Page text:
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'Go for the legs': A short history of how ILM made Empire's AT-ATs look so damn real
After Luke Skywalker and Han Solo got their medals for blowing up the Death Star, fans waited three years for the next installment in the Star Wars franchise, and their patience was rewarded with the instantly iconic Battle of Hoth. Here, Rebel soldiers went to war against towering Imperial Walkers on an alien tundra. No CG, obviously — just old-fashioned practical visual effects and stop-motion animation that, four decades later, holds up better than most modern digital effects.
In honor of Star Wars: The Empire Strikes Back's 40th anniversary, let’s revisit how Industrial Light & Magic pulled off one of the greatest moments in all of science fiction: Bringing AT-ATs to life.
"Sometimes we'd get a shot a day, if we were doing real good,” effects artist Dennis Murren revealed in a recent behind-the-scenes video on StarWars.com. The complicated shoot required Murren and his team to use both tried-and-true VFX methods and invent a few of their own.
The video, narrated by Murren, shows time-lapse footage of ILM animators adjusting large AT-AT models frame-by-frame. Phil Tippett, one of ILM’s most notable and prolific artists, ran point on using stop-motion animation on the AT-ATs. But before the production settled on that technique, they considered building and executing a 5-foot-tall model with robotic articulation points that could actually move on its own.
Unfortunately, they scrapped that idea due to budgetary reasons, and the complexity required to pull it off in time for release. (It should be noted that prep for the sequence began in late 1977, as the newly-released A New Hope was still being celebrated by both Hollywood and fans.) Instead, the production employed talented crews to animate large models frame-by-frame. This time-consuming and painstaking process occasionally had animators wishing they’d gone with the robot option, especially when animators on set encountered issues when it came to physically getting their hands around the model to manipulate it.
According to StarWars.com, the Empire’s number one cause of death for Rebel snow speeders was originally pitched to be a tank vehicle. However, then-effects artist Joe Johnson came up with the final design after being inspired by both GE’s Walking Truck — a four-legged, robot concept toy — and concept art created by the late futurist Syd Mead. Johnston, who would also help design Boba Fett for Star Wars: Return of the Jedi, mixed his ideas with those of George Lucas, who was inspired in part by the tripods that wreak havoc in H.G. Wells' The War of the Worlds.
The snowy set the AT-ATs called home proved somewhat easier to create. First off, that’s not snow — it’s baking soda. To use anything else would have proven problematic under the hot studio lights. Intricate matte paintings depicting Hoth’s cold blue skies — along with the rotoscoping in of live-action elements from on location in Norway and on Elstree Studios’ England-based soundstages — helped further sell the illusion of the Rebels engaging Imperial troopers in a WWII-level onslaught.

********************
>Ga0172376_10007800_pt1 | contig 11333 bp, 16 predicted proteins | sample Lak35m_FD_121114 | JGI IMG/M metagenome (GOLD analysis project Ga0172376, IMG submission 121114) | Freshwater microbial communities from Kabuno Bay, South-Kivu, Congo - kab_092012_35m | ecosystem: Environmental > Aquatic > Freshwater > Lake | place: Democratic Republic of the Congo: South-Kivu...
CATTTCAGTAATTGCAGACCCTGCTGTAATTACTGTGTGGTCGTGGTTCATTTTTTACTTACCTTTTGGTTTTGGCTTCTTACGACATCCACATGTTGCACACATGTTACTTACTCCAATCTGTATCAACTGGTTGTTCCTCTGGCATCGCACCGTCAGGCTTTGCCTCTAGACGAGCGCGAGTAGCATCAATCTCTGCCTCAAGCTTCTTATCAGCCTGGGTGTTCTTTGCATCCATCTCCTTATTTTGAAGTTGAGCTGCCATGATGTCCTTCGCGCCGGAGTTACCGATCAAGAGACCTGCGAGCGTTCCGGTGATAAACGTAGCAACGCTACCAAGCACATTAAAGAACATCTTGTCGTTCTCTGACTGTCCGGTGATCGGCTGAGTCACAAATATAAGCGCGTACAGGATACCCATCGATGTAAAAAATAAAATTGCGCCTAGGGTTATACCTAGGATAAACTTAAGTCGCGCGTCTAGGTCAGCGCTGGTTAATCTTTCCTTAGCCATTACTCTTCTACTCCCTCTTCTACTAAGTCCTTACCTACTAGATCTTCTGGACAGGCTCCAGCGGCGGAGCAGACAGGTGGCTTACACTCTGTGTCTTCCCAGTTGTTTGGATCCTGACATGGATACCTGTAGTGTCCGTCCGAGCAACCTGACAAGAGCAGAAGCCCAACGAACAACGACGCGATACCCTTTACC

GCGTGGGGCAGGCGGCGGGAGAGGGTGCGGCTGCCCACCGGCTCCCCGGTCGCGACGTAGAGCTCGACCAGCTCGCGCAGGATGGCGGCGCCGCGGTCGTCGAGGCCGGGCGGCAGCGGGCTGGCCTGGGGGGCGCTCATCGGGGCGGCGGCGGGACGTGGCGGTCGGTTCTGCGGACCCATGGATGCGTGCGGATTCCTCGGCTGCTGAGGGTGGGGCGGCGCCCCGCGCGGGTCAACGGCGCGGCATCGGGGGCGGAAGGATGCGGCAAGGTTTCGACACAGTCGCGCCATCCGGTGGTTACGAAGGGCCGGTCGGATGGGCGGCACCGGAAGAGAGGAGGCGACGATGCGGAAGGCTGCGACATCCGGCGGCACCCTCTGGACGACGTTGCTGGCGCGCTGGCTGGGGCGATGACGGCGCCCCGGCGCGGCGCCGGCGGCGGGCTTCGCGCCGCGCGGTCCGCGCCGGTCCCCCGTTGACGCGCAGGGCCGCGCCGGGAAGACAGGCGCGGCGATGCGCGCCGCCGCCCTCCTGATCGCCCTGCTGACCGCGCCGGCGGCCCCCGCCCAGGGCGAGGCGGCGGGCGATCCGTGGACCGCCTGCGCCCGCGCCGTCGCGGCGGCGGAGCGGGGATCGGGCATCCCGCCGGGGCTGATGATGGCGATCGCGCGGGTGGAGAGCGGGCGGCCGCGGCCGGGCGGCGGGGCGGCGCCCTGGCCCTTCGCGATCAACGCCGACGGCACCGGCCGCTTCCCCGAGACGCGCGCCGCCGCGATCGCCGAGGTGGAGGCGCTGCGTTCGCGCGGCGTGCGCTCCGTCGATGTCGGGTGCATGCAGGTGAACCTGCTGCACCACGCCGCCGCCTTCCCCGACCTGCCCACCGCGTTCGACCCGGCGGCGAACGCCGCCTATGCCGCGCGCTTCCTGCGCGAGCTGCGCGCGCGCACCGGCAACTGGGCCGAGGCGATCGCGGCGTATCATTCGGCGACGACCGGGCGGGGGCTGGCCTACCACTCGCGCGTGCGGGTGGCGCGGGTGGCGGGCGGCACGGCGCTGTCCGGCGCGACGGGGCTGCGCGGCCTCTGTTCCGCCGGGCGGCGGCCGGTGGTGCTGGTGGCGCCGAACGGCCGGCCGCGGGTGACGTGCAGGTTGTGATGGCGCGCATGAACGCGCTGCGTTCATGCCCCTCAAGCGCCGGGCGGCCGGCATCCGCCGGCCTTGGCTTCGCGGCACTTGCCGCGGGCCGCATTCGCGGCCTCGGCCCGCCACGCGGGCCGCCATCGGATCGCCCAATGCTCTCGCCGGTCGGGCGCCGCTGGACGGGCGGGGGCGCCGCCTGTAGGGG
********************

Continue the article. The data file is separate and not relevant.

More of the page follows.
Johnston, Murren, and Tippett are the sequence’s key architects and true heroes. Shooting models for the tauntauns, vehicles, and characters against painted backgrounds saved the production valuable time and provided it with techniques that future films in the series would use to bring their spectacles to the big screen. Their ingenuity not only helped pull off an all-timer of a set-piece, but also changed the way similar blockbusters were made.
Despite the tricks of the trade used to re-create a snowy landscape that didn’t require real snow, the team’s use of substitutions for the real thing was vital to their mandate to invest the sequence with its verisimilitude. Murren says the staccato motion of the AT-ATs was intentional, as it approximates how such a massive armored vehicle would move in the middle of such an epic battle. This level of detail, coupled with the film’s devotion to making that galaxy far, far away feel real, is largely why the sequence still resonates for fans.
If it’s your millionth time rewatching it, you still do so with child-like awe. If it’s your first, then you may find yourself asking why no modern Star Wars movie, with all the costly CG tools at their disposal, has yet to come close to pulling off a scene like this.
Hoth’s wintery battle was as much of a struggle on the real stage as it was for the fictional characters fighting it. And that’s part of its charm, its legacy — one we will be studying and celebrating for at least another 40 years.